Thursday, 24 December 2015

The Gladstone Bag: Five Things You May Not Know About It.

Because it emerged so long ago you may think the Gladstone Bag has a boring history and you’d be very wrong indeed.  That’s because, not only has the Gladstone Bag been linked with famous men and women of  historical and modern times, such as the Prime Minister after which it was named, but the bag also featured in one of the most macabre and brutal murders of all time.  That murder took place in Eastbourne in England and the story goes that the murderer placed his victim’s head in a Gladstone bag which he took by train to Waterloo station and disposed of through a window on the train.  He placed the bag itself in London’s Waterloo railway station left luggage office where the police ultimately discovered it because of a piece of bloodstained cloth poking from the fastening of the bag.

Here are five more things you may not know about the Gladstone Bag:

The name of Somerset Maugham was inextricably linked to this iconic item of luggage by English novelist Christopher Isherwood who compared Maugham to “an old Gladstone bag covered with labels.  God only knows what is inside.”

*  In The Catcher in the Rye, J. D. Salinger talks about his main character Holden Caulfield packing Gladstones when taking leave of Pencey Prep.  In her novel The Private Patient P. D. James tells how the murder victim carried handbag ‘shaped like a Gladstone Bag’ and in ‘The Man With the Twisted Lip’ Conan Doyle talks of Sherlock Holmes taking such a bag from the bathroom belonging to Neville St. Claire.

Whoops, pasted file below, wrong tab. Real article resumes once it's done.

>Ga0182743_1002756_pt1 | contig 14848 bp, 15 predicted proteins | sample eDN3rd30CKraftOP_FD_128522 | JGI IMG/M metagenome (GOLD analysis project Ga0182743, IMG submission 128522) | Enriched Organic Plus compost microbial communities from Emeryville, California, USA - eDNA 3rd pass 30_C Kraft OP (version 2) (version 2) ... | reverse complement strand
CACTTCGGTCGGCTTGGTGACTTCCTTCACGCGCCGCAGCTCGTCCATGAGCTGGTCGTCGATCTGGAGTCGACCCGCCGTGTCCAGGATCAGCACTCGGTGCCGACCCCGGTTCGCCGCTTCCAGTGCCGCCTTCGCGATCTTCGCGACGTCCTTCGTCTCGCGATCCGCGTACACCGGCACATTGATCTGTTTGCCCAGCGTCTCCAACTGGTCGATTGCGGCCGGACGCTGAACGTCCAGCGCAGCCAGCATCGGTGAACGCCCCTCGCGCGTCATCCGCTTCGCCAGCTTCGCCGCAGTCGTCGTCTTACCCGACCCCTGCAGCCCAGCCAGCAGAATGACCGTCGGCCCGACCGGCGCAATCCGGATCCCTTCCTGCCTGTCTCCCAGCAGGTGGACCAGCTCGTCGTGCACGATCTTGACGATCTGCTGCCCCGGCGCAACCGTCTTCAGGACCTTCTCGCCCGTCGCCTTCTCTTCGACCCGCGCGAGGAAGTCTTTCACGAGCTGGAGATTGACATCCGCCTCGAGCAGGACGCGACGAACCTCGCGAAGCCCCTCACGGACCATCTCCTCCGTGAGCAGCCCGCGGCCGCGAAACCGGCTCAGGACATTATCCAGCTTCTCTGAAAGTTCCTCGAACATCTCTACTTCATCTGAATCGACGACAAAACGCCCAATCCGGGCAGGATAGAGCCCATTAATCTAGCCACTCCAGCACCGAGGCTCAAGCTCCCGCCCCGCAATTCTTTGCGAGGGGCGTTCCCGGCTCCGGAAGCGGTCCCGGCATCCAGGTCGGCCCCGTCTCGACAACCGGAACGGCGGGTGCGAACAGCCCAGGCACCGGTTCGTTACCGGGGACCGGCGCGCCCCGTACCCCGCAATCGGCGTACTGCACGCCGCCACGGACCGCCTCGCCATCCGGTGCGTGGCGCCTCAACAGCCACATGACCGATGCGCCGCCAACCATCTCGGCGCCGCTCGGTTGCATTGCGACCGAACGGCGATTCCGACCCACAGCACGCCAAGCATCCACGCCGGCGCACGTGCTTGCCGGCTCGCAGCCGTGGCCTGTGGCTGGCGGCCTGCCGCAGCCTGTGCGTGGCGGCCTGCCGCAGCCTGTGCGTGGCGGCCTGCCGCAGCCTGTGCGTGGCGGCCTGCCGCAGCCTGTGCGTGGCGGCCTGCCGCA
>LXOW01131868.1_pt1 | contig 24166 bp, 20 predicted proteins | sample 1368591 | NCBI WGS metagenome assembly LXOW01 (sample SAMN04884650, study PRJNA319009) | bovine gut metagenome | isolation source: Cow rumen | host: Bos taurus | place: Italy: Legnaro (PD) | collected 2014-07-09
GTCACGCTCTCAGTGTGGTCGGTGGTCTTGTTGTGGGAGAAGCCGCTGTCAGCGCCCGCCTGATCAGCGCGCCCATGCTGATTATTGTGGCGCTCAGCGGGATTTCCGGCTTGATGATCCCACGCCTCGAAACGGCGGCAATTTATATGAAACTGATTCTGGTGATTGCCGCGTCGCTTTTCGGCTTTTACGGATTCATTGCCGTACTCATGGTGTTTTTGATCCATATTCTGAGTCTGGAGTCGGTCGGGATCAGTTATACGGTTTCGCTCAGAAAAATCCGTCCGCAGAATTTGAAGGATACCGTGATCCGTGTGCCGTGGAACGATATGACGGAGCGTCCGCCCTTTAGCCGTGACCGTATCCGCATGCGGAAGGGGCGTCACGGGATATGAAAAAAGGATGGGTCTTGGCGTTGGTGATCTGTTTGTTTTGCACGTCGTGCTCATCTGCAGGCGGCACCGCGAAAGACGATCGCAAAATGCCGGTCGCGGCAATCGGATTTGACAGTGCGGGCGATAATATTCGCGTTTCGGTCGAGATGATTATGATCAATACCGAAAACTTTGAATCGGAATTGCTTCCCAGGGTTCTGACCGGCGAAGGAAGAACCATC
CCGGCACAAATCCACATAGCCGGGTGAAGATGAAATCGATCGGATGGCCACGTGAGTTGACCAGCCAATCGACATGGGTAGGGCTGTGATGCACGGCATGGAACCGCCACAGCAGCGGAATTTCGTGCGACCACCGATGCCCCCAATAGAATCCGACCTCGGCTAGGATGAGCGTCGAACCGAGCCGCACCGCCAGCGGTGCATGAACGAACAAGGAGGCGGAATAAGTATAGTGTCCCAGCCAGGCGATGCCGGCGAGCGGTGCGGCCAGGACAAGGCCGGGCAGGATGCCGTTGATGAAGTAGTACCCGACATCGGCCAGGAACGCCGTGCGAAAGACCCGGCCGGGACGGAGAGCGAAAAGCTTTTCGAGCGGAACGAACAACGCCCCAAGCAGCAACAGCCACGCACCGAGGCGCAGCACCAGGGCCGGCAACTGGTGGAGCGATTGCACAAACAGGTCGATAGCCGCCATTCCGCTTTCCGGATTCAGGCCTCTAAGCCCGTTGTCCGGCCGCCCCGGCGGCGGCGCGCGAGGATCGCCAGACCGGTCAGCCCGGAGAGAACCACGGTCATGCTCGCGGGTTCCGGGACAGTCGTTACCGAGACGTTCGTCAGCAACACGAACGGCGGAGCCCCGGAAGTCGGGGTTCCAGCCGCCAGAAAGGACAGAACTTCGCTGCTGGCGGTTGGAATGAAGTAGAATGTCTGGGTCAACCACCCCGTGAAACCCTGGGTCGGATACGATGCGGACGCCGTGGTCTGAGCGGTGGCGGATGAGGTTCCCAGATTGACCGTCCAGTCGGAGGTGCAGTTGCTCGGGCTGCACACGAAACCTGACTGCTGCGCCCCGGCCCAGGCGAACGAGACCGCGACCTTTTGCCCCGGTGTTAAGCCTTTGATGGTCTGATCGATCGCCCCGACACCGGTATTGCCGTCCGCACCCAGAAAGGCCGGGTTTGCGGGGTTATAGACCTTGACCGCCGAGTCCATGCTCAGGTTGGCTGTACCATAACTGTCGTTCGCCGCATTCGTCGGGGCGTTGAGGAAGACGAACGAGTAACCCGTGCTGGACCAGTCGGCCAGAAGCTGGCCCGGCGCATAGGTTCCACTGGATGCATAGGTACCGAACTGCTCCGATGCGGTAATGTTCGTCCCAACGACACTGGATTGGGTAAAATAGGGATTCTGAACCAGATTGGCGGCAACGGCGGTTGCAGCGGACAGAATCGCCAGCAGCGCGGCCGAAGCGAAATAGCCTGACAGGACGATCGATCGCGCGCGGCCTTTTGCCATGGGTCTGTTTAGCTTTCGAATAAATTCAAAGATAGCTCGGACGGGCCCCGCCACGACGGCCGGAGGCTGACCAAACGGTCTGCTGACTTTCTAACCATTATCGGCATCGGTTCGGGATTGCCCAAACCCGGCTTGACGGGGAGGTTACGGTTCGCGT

*  One of the most iconic images of the bag comes from the film ‘Mary Poppins’ and it’s probably Julie Andrews floating through the sky with an umbrella in one hand and a Gladstone bag in the other.

*  There was once a comedy duo called ‘Mr Gladstone’s Bag’ who thrilled audiences with their sketches accompanied by loud banging drums and poking fun at the life and times of the people of Victorian England.  During their act they would pass bunting flags through the audience in the pubs and clubs where they worked.  ‘Mr. Gladstone’s Bag’ comprised Mike Clifton and John Watcham whose names are still referred to and their act reminisced about today in Internet forums and entertainment blogs.

*  The Gladstone Bag was named after William Ewart Gladstone who was elected Conservative Member of Parliament for Newark-on-Trent in 1832 and served for more than ten years.  Gladstone’s constituency office was based at the Clinton Arms Hotel in Newark’s market place where a plaque on the wall marks his acceptance speech from the balcony of the hotel.  Gladstone eventually served four terms as Prime Minister of Britain and Ireland ending 1894.

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